Confirmation is provided by the phenomenal increase in diabetes. The fact that the incidence of this disease has doubled in the last 15 years simply cannot be ignored (7). Type 2 diabetes is caused by excessive sugar and refined carbohydrates in the diet.

Those with diabetes have an increased risk of developing obesity, hypertension, heart disease and even Alzheimer’s Disease so the rapid rise (not to mention the projections into the future) must be regarded as the major contemporary public health issue. If the review does not accept that this is caused by the current level of sugar consumption and that there must be a concerted effort to achieve very considerable reductions then it must recommend an alternative strategy which will deal with this issue effectively.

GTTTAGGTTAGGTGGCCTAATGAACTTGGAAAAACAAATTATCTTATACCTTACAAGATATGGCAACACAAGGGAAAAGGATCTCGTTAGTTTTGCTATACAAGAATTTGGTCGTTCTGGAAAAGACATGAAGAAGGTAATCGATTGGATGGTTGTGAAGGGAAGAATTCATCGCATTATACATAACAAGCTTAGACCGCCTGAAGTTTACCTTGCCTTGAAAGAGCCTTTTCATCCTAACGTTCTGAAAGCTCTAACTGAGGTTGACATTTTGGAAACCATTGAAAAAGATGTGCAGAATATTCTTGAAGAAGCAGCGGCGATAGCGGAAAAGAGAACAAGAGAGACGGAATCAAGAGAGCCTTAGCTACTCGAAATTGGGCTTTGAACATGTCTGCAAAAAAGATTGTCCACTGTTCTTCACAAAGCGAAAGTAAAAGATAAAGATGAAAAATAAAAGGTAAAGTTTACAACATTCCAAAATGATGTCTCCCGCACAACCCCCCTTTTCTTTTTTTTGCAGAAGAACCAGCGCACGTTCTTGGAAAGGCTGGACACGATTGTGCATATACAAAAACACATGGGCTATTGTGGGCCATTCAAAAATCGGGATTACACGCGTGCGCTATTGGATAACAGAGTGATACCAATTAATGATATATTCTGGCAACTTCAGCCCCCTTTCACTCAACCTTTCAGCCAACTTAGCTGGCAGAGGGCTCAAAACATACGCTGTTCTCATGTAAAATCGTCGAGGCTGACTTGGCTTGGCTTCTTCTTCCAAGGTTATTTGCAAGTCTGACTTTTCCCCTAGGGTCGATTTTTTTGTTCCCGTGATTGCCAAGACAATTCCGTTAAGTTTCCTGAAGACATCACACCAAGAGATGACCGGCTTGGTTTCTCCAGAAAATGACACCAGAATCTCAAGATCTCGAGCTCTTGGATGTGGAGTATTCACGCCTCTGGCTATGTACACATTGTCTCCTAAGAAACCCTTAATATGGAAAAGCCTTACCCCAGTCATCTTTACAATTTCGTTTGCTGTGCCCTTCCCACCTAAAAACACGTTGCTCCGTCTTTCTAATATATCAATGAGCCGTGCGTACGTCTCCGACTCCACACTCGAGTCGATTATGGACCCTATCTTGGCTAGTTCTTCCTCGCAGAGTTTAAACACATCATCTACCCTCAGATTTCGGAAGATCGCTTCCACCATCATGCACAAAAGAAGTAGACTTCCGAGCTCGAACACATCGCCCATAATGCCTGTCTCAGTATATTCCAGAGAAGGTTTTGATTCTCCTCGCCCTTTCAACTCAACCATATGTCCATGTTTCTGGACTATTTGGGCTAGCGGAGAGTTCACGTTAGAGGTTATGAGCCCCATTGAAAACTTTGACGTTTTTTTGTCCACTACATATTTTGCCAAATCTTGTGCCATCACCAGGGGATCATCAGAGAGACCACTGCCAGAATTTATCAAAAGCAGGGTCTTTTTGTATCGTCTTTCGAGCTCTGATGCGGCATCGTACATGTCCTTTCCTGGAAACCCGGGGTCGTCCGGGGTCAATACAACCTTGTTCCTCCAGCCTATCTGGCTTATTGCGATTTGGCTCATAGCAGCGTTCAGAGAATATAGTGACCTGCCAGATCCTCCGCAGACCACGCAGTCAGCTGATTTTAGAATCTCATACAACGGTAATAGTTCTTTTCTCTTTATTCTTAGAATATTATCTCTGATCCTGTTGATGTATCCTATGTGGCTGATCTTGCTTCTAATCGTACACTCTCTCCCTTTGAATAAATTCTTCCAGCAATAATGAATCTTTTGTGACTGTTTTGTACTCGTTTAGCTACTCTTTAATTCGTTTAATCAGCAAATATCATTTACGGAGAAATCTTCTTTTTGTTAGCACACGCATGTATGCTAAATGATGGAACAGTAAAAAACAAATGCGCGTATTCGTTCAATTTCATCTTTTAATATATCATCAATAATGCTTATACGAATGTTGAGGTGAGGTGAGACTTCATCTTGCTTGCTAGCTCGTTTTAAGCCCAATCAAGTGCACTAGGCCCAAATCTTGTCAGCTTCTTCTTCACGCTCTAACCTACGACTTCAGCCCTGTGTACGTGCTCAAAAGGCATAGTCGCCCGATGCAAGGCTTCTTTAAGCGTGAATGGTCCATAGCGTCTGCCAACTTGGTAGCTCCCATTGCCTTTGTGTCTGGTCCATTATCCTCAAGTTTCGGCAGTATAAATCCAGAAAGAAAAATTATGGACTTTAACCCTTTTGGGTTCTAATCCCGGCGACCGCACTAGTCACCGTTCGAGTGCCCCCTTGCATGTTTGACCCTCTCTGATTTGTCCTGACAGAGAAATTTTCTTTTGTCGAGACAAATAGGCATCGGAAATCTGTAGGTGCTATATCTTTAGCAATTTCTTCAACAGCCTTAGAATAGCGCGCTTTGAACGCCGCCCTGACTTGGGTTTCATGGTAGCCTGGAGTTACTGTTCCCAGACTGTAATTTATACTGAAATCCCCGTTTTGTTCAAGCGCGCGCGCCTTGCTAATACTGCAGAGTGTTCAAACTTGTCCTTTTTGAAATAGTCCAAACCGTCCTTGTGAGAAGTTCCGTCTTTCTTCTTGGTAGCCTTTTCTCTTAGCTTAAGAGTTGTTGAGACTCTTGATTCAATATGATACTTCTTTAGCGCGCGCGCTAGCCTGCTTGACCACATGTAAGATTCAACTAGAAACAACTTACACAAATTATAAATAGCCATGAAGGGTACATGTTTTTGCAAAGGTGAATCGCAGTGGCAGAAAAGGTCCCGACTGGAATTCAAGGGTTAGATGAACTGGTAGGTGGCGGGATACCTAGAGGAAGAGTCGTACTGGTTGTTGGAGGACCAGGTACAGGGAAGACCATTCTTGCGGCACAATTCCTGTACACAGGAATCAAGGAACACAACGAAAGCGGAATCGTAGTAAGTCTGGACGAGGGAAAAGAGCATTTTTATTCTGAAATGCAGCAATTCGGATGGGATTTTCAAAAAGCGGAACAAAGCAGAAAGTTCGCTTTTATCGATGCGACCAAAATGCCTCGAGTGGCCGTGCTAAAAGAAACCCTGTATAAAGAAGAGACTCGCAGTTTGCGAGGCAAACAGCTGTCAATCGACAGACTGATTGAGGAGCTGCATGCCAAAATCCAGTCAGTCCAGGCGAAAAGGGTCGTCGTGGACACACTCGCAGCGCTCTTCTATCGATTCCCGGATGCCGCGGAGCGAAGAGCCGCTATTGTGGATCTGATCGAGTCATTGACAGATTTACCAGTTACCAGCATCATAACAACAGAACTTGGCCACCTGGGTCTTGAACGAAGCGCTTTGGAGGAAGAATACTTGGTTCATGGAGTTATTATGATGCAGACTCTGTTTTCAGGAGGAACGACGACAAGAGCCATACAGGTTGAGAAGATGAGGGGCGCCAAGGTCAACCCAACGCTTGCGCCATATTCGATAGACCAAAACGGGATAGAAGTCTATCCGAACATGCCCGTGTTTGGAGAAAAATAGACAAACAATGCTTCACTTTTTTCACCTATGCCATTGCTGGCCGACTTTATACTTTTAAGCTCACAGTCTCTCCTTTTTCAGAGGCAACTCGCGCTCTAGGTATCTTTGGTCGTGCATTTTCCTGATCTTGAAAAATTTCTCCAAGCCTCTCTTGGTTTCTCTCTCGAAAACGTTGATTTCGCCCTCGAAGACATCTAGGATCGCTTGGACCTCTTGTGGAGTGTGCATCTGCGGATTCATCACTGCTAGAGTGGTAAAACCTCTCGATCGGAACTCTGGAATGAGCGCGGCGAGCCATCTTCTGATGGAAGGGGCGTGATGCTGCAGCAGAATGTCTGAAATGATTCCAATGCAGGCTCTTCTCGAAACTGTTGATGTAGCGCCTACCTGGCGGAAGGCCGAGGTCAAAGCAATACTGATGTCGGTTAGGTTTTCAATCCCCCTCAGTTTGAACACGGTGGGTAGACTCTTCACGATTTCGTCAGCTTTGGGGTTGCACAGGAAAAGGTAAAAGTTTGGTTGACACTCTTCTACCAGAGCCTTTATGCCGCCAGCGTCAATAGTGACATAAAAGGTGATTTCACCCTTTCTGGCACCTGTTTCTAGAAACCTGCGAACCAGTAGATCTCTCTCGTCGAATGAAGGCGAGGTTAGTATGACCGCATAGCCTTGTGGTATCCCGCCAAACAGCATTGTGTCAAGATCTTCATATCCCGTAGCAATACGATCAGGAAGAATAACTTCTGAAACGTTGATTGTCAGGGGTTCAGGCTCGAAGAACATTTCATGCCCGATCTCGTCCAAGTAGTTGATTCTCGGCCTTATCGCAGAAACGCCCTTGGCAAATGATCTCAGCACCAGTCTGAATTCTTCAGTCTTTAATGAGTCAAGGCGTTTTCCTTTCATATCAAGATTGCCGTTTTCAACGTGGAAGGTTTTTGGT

Finally the distinguished German scientist Otto Warburg discovered that cancer cells can only survive with sugar as the source of energy. There are numerous case studies of cancer patients who have recovered by eliminating sugar from their diet!






  4. Department of Health and Social Security (1984) “Diet and Cardiovascular Disease” London: HMSO
  6. Health Survey of England 2010 Adult Trend Tables
  7. Health Survey for England 2009
  9. P. Siri-Tarino (2010) American Journal of Clinical Nutrition 91 (3) pp. 535-546
  11. Mary Enig(2000) “The Skinny on Fats”
  14. R J Johnson et al (2007) American Journal of Clinical Nutrition 86 (4) pp899-906